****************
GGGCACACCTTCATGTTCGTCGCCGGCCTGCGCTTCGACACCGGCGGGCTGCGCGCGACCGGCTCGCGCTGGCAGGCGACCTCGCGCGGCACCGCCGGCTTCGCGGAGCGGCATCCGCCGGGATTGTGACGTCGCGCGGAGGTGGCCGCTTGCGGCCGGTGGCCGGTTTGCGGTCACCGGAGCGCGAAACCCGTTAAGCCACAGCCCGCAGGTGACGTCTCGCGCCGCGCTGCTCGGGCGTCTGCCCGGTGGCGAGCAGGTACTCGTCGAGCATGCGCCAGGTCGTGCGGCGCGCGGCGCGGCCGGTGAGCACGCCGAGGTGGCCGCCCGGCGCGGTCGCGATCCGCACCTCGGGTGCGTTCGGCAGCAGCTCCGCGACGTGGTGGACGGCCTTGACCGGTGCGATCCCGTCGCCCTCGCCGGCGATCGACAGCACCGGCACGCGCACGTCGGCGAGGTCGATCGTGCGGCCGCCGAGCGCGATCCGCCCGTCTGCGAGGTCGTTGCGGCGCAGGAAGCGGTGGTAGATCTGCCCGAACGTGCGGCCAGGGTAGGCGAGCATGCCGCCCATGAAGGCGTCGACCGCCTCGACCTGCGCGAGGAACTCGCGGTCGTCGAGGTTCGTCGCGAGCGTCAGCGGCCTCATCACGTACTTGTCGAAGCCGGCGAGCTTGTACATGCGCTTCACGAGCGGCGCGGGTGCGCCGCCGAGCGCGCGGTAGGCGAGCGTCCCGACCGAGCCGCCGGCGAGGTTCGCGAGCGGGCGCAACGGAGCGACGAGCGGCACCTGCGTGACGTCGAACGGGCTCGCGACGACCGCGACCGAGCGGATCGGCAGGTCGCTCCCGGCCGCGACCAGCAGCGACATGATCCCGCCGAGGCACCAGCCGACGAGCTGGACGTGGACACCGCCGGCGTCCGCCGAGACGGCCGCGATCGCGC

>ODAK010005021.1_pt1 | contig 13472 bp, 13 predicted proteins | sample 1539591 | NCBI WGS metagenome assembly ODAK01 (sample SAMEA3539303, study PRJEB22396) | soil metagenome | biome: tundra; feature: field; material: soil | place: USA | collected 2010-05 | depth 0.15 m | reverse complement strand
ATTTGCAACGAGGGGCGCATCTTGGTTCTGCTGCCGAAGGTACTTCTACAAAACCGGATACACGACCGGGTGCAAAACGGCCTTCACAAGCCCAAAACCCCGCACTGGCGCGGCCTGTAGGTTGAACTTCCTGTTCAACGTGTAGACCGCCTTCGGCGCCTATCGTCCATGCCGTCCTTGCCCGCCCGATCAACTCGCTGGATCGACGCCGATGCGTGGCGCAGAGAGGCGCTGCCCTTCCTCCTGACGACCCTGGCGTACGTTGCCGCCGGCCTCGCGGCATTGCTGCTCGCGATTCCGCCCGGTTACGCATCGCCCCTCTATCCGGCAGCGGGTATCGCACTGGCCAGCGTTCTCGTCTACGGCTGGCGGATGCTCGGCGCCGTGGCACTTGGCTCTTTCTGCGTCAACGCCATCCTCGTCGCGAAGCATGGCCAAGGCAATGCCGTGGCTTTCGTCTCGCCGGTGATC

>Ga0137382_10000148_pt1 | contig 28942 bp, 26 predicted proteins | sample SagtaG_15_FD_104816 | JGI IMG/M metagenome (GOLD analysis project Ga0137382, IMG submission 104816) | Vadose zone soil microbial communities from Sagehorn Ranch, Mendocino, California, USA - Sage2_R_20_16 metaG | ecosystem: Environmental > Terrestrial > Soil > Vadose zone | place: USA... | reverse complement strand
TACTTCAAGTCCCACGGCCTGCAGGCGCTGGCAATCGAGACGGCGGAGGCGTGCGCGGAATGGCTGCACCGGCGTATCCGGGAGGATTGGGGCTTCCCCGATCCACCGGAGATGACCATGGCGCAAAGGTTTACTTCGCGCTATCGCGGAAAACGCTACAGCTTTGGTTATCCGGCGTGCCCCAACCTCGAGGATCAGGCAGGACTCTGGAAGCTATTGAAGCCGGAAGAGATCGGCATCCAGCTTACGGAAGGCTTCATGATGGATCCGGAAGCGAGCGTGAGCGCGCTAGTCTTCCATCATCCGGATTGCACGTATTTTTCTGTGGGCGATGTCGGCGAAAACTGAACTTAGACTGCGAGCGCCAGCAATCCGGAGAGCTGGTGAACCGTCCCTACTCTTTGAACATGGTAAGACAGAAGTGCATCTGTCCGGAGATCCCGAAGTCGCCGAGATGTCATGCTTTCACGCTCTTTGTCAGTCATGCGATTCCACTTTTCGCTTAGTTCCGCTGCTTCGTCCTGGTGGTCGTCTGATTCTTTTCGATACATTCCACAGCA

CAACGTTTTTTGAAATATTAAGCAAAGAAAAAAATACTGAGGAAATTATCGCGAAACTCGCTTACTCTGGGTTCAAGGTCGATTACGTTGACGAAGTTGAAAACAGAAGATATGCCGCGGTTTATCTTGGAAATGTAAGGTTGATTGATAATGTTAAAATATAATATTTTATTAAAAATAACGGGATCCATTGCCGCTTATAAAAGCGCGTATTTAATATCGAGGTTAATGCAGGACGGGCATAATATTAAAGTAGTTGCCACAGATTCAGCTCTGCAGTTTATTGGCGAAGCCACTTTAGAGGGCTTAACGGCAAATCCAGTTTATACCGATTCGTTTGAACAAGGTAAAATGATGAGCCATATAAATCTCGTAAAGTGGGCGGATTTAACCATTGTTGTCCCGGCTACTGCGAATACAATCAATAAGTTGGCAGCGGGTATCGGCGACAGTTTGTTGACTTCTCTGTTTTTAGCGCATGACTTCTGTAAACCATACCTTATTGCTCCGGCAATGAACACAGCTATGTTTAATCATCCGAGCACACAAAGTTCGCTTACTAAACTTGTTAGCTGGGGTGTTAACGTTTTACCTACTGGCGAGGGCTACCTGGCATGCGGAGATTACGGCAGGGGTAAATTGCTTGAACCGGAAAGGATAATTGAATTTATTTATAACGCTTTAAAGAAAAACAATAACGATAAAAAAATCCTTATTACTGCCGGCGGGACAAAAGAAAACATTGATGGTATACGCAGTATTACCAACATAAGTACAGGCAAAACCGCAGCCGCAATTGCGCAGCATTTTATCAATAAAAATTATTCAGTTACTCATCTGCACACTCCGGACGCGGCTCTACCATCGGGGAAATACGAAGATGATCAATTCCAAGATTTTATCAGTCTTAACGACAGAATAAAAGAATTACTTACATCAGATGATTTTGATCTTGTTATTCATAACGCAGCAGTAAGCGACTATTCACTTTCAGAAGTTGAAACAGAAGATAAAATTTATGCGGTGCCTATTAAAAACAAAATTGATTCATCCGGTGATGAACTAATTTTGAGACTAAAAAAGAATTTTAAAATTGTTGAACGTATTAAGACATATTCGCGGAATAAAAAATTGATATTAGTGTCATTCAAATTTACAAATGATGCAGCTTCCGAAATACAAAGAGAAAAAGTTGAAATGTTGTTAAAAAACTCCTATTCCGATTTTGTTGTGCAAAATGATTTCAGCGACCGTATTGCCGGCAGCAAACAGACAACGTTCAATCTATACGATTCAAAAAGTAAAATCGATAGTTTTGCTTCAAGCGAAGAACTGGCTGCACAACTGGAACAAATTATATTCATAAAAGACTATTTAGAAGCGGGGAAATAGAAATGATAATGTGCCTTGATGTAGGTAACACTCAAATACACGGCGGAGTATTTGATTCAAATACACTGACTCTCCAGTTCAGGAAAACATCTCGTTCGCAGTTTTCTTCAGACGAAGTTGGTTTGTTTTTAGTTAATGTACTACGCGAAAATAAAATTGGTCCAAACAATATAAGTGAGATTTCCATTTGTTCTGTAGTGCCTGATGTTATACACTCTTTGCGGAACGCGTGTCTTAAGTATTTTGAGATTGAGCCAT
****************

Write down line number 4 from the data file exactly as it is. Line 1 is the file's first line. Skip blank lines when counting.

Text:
>Ga0137382_10000148_pt1 | contig 28942 bp, 26 predicted proteins | sample SagtaG_15_FD_104816 | JGI IMG/M metagenome (GOLD analysis project Ga0137382, IMG submission 104816) | Vadose zone soil microbial communities from Sagehorn Ranch, Mendocino, California, USA - Sage2_R_20_16 metaG | ecosystem: Environmental > Terrestrial > Soil > Vadose zone | place: USA... | reverse complement strand